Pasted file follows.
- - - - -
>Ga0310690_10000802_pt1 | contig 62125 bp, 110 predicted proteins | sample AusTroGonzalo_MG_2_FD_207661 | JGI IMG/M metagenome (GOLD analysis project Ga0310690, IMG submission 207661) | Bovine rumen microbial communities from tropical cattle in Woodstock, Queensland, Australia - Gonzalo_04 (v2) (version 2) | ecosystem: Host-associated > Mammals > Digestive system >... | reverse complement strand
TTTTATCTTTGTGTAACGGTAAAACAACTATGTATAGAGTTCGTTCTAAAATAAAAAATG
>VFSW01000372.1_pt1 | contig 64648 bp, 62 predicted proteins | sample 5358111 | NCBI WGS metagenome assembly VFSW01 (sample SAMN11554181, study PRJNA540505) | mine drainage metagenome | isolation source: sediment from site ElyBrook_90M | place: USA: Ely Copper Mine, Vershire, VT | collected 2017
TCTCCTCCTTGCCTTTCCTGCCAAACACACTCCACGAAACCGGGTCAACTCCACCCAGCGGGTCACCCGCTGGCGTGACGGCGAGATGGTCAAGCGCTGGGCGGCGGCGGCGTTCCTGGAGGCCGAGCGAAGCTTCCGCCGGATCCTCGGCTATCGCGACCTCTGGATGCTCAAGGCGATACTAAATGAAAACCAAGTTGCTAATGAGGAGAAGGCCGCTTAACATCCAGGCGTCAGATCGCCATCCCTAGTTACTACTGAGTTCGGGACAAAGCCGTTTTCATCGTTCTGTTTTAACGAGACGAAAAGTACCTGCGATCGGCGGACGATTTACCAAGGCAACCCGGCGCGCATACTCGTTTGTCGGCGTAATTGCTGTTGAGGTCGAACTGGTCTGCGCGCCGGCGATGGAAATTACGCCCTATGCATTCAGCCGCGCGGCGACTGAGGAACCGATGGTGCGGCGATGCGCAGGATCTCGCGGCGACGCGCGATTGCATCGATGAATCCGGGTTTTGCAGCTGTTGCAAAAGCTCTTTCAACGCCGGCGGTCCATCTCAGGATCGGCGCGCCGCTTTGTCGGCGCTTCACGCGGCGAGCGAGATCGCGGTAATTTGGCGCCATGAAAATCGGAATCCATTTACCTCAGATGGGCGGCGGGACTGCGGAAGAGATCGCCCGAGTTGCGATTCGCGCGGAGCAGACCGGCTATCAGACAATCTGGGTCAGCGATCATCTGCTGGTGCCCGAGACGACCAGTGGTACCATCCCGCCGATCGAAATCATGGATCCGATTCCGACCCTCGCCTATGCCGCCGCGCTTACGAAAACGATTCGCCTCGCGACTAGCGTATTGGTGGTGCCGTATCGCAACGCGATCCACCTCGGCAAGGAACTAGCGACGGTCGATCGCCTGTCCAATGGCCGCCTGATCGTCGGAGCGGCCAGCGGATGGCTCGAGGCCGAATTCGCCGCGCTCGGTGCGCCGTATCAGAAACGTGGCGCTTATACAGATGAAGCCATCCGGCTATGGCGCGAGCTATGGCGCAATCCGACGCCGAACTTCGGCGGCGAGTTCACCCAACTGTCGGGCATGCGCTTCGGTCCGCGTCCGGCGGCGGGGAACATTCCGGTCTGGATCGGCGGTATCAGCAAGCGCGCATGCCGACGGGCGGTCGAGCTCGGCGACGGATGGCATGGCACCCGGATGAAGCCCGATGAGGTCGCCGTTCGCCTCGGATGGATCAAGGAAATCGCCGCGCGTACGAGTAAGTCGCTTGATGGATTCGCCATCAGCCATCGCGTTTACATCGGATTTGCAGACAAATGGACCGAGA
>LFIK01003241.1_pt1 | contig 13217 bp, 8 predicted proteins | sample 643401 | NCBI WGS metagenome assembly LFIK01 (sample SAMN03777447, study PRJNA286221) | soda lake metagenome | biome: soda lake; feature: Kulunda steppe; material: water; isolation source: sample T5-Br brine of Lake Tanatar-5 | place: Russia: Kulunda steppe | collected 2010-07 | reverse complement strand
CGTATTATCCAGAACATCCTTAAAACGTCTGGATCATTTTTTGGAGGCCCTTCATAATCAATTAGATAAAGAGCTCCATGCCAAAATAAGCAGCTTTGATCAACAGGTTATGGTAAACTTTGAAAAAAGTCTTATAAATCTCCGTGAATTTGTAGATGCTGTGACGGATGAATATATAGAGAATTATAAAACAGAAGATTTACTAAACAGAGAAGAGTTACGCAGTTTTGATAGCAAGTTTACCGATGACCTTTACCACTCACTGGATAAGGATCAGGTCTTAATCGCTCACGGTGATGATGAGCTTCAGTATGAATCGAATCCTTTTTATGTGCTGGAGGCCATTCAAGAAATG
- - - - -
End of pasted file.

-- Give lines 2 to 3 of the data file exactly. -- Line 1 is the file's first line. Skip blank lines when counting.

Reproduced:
TTTTATCTTTGTGTAACGGTAAAACAACTATGTATAGAGTTCGTTCTAAAATAAAAAATG
>VFSW01000372.1_pt1 | contig 64648 bp, 62 predicted proteins | sample 5358111 | NCBI WGS metagenome assembly VFSW01 (sample SAMN11554181, study PRJNA540505) | mine drainage metagenome | isolation source: sediment from site ElyBrook_90M | place: USA: Ely Copper Mine, Vershire, VT | collected 2017